Johnie McMahon and Astrid Bennett manage affairs at Iowa Artisans in Iowa City (photo by Carolyn Waksman)
A combination of vision and conservatism. That’s the recipe Astrid Bennett credits for the longevity of Iowa Artisans Gallery, a fixture in downtown Iowa City celebrating its 25th anniversary in 2009.
The gallery started as the vision of 12 artists, many of them woodworkers, who desired a place to display and sell their work. These weren’t longstanding friends; in fact, many of them didn’t know one another before they came together to discuss the new venture.
“That was really something—to get 12 people on the same page about something so big,” said Bennett. Five of the original owners remain actively involved: woodworker Russell Karkowski, jeweler Don Rinner (who owns D.J. Rinner Goldsmith, which occupies about a third of the Iowa Artisans Gallery space), basket maker Earlene Giglierano, and potters Christiane Knorr and Marilyn Davis.
In keeping with the power of the arts to be transformative, the Iowa Artisans Gallery owners have transformed three unlikely spaces into beautiful stores in the past 25 years. The first location was a former mortuary on Linn Street; the second, the space on College Street formerly occupied by the hobby shop Barfunkel’s; the third and current, a former Godfather’s Pizza in a prime spot on the edge of the Pedestrian Mall on East Washington Street. Bennett thinks of it—with justification—as the best location in Iowa City.
Bennett herself wasn’t part of the original ownership team—“I was pregnant at the time so I didn’t want to stay up for those late night meetings”—but she is a co-owner now and has spent a total of about three and a half years as the gallery’s marketing and PR person, bookended around her 15 years as the manager.
“Unlike a lot of places that relied on being a co-op, we were never a co-op,” Bennett explained. “They hired a manager from the get-go.”
The manager’s position has always been a key part of the gallery’s success. Having a manager in place has taken some of the burden off of the owners (who nevertheless have put in countless unpaid hours) and has allowed for quicker decision-making and flexibility in what has been offered for sale.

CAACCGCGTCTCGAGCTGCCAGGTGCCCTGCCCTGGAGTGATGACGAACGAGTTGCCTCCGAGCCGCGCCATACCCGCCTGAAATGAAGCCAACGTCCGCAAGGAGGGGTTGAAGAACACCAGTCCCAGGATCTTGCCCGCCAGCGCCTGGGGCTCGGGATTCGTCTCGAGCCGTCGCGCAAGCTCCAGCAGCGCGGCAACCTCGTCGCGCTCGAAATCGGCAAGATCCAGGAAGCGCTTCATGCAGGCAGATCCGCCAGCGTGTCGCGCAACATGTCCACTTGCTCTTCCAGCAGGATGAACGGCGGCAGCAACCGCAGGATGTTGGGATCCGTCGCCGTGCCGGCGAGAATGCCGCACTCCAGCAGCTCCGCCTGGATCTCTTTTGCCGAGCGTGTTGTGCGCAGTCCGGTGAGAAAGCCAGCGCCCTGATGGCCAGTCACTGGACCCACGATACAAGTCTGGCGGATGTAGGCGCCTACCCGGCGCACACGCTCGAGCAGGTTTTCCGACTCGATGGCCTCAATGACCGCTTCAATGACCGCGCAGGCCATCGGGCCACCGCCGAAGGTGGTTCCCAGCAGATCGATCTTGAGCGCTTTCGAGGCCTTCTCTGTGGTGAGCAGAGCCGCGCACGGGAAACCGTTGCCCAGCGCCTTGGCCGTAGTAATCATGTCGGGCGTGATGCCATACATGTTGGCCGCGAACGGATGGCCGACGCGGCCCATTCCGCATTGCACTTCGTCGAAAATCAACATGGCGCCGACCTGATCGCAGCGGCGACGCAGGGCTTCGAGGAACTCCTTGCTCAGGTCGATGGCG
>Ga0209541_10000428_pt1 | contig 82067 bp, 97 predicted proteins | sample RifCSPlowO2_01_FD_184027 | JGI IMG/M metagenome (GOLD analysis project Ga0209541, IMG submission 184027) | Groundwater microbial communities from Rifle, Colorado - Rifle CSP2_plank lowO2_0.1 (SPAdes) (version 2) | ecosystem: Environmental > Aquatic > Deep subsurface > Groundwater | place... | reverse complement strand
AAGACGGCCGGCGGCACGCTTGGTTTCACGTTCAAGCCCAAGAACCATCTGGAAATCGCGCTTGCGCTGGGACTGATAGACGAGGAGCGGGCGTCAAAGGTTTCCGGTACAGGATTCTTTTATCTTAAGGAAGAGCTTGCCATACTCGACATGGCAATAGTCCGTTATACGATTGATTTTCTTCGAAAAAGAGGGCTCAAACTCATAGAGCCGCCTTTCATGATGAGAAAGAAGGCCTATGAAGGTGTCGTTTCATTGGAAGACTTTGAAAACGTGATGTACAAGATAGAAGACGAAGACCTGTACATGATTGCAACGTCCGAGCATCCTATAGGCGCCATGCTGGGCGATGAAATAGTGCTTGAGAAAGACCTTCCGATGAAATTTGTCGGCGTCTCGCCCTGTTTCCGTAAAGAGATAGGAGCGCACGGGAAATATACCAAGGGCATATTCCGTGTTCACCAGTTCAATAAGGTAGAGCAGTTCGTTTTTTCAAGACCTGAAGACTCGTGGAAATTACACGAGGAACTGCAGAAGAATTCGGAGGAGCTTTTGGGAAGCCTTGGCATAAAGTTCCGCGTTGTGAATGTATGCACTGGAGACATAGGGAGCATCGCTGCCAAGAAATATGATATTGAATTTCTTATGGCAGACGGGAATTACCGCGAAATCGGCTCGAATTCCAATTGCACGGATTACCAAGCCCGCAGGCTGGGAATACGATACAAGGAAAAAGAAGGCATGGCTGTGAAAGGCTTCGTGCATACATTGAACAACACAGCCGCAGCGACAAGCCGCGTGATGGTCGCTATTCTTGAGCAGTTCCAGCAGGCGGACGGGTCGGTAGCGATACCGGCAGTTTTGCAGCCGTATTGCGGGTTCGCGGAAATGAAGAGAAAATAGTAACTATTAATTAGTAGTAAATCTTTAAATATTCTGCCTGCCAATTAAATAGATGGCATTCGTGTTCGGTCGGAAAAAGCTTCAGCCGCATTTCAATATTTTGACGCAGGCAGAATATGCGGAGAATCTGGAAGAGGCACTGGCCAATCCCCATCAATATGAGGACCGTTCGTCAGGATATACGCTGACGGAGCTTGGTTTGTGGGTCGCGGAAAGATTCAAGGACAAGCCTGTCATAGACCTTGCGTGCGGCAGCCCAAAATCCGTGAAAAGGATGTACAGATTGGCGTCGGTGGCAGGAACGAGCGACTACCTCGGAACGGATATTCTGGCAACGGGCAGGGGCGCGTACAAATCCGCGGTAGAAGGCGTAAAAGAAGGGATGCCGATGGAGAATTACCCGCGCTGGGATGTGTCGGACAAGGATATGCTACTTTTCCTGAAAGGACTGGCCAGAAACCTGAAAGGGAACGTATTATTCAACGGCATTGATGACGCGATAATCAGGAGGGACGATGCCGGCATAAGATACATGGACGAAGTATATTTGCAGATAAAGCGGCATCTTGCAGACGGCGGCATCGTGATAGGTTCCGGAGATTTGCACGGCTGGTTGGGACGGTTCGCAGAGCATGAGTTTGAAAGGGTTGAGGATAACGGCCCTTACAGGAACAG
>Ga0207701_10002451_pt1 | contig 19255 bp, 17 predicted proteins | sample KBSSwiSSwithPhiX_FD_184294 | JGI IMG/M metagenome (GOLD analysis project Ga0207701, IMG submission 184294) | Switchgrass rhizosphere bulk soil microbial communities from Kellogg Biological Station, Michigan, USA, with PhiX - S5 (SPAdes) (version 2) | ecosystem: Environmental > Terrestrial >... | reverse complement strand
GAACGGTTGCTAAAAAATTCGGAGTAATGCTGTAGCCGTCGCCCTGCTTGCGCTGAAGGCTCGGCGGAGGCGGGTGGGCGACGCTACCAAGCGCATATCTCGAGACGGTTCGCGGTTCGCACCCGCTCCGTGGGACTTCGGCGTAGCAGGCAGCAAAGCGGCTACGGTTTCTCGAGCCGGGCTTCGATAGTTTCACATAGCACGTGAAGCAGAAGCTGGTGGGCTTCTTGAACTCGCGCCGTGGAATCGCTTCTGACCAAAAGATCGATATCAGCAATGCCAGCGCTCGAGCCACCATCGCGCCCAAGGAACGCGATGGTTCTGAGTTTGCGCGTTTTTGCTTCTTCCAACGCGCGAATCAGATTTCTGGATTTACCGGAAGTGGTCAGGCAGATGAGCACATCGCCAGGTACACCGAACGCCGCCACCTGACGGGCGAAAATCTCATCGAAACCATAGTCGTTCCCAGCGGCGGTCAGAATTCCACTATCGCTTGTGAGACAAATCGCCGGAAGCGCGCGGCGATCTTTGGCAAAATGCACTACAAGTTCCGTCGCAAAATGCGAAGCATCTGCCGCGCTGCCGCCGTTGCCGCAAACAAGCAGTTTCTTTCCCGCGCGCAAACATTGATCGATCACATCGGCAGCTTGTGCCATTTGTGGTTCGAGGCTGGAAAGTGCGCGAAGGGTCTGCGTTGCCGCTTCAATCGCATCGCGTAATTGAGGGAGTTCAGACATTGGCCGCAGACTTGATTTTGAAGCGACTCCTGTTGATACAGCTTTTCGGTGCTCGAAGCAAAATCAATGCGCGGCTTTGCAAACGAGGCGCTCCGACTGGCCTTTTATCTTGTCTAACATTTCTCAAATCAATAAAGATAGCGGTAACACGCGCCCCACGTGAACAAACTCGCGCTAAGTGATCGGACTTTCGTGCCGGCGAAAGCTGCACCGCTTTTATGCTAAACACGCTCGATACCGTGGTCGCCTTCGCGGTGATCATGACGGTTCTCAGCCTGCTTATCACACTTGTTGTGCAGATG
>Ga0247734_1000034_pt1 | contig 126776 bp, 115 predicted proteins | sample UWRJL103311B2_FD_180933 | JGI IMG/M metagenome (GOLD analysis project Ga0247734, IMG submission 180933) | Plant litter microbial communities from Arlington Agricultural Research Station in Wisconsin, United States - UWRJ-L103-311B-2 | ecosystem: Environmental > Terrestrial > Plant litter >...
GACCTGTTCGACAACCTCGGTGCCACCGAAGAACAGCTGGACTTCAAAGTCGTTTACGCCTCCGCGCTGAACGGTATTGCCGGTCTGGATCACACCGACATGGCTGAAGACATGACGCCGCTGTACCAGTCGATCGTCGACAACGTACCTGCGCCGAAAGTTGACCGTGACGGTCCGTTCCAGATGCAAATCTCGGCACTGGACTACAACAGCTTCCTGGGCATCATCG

Bennett’s stretch in the job saw a significant change in the disposition of the materials on offer.
“We grew from being a small operation that did very little outright purchasing of work to an organization that did 60 percent of its business in purchased work,” Bennett said. Properly calibrating the balance between work sold on consignment and work that the gallery has purchased continues to be essential.
Iowa Artisans Gallery represents approximately 200 artists from the United States and Canada with an emphasis on Midwestern artists, including about 60 from Iowa. The array of work runs the gamut—clay, metal, glass, fiber, jewelry, wood, original prints and paintings, and local music CDs. According to Bennett, the gallery is selling more than just the physical pieces of art.
“We value our relationship with our artists and believe it is really important to know the people behind what we’re selling. We sell their stories.”
Combine that with the thoughtful and balanced action by the owner group over the years—that mix of vision, which is needed for growth, and conservatism, which keeps the group grounded—and you have a cornerstone of Iowa City’s artistic and retail community. The gallery has become a destination in the same way that Prairie Lights (located about a half block away on Dubuque Street) is a destination for book lovers.
“I like it when people feel that way about the store,” Bennett said.
In addition to a loyal customer base and a constant and gratifyingly positive flow of comments from visitors, the gallery has garnered a number of awards. Iowa Artisans Gallery was designated a Top 25 Retailer of American Craft by Niche Magazine in 2007, the last year the honor was given in that form. The gallery had previously been named a Top 100 Retailer of American Craft by the magazine on multiple occasions. Iowa Artisans Gallery also historically performs well in reader polls in various publications, including the Iowa City Press-Citizen.
How does a beloved and esteemed gallery celebrate its 25th anniversary? Well, there’s a nice display in the store and the milestone was marked during the latest edition of the community’s Gallery Walk, but Bennett had another idea that at first blush might not seem so festive, though Bennett would beg to differ.
“For our 25th anniversary, I decided we would get rid of things we had accumulated over 25 years. We had a good clean-up session and it felt wonderful.”
And Bennett admits that looking back over 25 successful years feels pretty wonderful, too.
“It’s a really cool thing to think back on the many people who have been your customers, your staff— how many artists you have served, all from this little germ of an idea.”
For more information, visit Iowa Artisans Gallery.
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